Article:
Even outside of the majority favorites, you can’t discount the charm of other islands. Harbour Island is another top Bahamian pick, both quaint and popular with the jet set. “I love to see people’s expressions when they travel through Devil’s Backbone—the sand is actually pink. The live-bait tuna fishing is exhilarating, and the people are warm, friendly and welcoming,” says Nicole Caulfield of RJC Yachts. There are also the many more picturesque and quiet islands in the Abacos and further afield. Other experts mentioned everything from the best place to start the charter (Atlantis Marina on Paradise Island) to the best round of golf (Sandals Emerald Bay). It sounds like the Bahamas has it all.
2. The British Virgin Islands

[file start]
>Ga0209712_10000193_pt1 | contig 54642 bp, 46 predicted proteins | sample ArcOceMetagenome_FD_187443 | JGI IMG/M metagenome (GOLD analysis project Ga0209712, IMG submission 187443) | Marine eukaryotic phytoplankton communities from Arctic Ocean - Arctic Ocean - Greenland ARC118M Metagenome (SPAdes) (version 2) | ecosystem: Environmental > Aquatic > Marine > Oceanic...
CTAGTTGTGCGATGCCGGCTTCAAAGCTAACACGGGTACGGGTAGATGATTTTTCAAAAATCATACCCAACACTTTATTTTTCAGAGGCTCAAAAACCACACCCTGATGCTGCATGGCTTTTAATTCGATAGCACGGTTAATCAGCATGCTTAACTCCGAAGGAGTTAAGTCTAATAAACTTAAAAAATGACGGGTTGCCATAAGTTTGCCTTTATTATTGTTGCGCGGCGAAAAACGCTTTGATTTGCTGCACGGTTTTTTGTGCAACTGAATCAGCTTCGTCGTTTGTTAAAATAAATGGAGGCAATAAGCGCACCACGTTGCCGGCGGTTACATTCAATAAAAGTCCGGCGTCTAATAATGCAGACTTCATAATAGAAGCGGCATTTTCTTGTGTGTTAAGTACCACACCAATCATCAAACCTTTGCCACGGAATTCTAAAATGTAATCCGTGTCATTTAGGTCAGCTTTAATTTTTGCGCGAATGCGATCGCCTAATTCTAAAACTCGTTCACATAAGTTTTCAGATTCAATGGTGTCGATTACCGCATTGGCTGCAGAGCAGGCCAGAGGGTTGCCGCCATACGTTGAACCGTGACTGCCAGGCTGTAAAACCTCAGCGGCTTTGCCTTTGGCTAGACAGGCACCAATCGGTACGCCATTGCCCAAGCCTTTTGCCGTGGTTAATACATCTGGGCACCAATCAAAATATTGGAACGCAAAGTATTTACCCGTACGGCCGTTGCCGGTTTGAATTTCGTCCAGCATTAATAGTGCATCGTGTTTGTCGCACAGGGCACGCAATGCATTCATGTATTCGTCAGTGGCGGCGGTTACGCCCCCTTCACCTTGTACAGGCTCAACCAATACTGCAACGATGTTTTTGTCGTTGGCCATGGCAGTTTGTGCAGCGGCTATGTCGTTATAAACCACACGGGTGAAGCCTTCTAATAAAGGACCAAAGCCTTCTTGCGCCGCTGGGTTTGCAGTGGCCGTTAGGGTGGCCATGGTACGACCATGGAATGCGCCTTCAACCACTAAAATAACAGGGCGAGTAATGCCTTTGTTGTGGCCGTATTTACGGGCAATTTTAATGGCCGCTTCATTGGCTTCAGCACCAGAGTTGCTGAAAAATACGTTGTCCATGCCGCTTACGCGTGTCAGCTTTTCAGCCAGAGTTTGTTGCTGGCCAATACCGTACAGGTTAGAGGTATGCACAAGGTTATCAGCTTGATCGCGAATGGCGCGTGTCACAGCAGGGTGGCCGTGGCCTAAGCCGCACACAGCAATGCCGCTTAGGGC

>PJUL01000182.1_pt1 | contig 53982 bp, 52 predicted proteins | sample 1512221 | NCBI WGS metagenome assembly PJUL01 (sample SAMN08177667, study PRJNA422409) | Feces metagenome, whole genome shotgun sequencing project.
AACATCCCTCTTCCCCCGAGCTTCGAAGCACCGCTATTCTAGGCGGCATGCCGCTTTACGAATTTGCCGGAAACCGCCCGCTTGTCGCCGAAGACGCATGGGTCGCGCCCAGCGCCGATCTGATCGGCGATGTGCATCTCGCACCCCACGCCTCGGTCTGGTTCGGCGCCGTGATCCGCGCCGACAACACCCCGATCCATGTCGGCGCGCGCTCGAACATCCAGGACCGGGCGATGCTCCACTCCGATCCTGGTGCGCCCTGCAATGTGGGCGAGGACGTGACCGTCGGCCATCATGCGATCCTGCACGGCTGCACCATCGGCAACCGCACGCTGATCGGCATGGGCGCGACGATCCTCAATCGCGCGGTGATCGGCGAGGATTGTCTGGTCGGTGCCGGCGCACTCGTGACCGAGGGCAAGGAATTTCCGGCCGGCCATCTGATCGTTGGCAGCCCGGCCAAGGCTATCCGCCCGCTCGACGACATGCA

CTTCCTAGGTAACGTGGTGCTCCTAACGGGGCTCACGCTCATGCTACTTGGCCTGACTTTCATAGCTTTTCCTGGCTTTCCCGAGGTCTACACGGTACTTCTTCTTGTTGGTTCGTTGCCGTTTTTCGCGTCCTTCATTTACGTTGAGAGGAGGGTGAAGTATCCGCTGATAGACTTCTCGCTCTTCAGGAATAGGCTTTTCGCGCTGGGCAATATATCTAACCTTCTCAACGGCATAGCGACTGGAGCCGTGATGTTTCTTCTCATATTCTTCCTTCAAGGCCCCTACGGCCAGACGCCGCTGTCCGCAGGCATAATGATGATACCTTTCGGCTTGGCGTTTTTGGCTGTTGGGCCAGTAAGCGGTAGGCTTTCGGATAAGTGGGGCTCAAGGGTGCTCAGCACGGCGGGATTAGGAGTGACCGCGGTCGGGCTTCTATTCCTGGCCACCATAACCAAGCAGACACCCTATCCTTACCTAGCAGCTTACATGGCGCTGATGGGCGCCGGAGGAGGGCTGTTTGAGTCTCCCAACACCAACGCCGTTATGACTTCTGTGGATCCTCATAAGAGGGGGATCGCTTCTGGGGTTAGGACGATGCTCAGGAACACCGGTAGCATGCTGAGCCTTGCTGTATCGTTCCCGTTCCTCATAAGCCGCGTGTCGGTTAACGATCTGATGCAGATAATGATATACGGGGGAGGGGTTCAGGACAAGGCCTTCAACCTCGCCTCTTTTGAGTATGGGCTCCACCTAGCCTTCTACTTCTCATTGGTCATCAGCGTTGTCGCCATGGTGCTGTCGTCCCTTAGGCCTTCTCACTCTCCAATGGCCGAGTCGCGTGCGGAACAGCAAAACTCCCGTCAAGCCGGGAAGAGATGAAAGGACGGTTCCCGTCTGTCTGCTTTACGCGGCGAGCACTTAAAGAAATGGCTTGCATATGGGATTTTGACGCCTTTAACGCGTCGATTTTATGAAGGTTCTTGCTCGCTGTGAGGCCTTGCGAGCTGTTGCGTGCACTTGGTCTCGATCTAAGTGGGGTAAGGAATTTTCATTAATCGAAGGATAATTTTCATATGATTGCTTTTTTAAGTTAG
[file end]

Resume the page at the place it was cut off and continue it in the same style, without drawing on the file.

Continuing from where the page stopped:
In the Caribbean, the BVIs as a whole came up a close second. The islands, all 60 or so of them, offer beauty and great diversity above and below water—everything from luxurious spas to dive sites, and miles of secluded beaches and anchorages to hilltops with panoramic views. A couple of private islands cater to an exclusive and appreciative crowd that seeks privacy and pampering, while other places will satisfy your appetite for a more laid-back Caribbean experience. “Cane Garden Bay offers its own brand of nightlife as does The Last Resort just off Beef Island. These are real ‘character places,’ places that add to the beautiful experience of cruising in the calm waters of the Virgin Islands,” Collins says. A sailors’ favorite, the BVIs also welcome megayachts, with the most recently opened marina, Yacht Club Costa Smeralda Virgin Gorda, catering to bigger vessels. Nick Trotter of Meridian Yachts, who has sailed in many parts of the world, enthusiastically endorses North Sound, as “one of the greatest destinations not only in the Caribbean but in the entire world. It is ideally suited for everything from superyachts to bareboats, from world cruisers to daysailers. There are deep- and shallow-water anchoring areas, moorings with launch service and marinas for all sizes. There are anchorages with restaurants, beach bars and shops, and there are anchorages with total solitude. For land-based visitors, there are a number of excellent resorts and private villa rentals including Bitter End Yacht Club, Biras Creek Resort and Necker Island.” Ann Landry of Northrop & Johnson likes the BVIs, “all of them,” but ticks off a few of her all-time favorites: “Peter Island and Scrub Island for spa luxury and dining ashore. Jost van Dyke for local flavor: Foxy’s and Sydney’s Peace and Love. Tortola—the view island—for a top-of-the-mountain drive with stunning views of all the rest of the BVIs. I mean, breathtaking. Virgin Gorda for watersports in North Sound and The Baths, The Dogs, Alice in Wonderland [off Ginger Island], Fallen Jerusalem, Carrot Shoal, the wreck of the Chikuzen, the wreck of the Rhone and so much more for scuba divers of all levels.” Trotter gives the thumbs-up to the low-lying and largely uninhabited Anegada. “You can literally walk the beach for hours with no chance of seeing the end. Anegada is famous for a few great little beach bars and for lobster dinners grilled on the beach,” he says. For a private anchorage, Parker suggests Great Camanoe, “A tiny anchorage ideal for only one or two yachts snuggled behind a protective barrier reef on the windward side of this mountainous island. Your privacy is assured with your own beach and excellent snorkeling,” she says.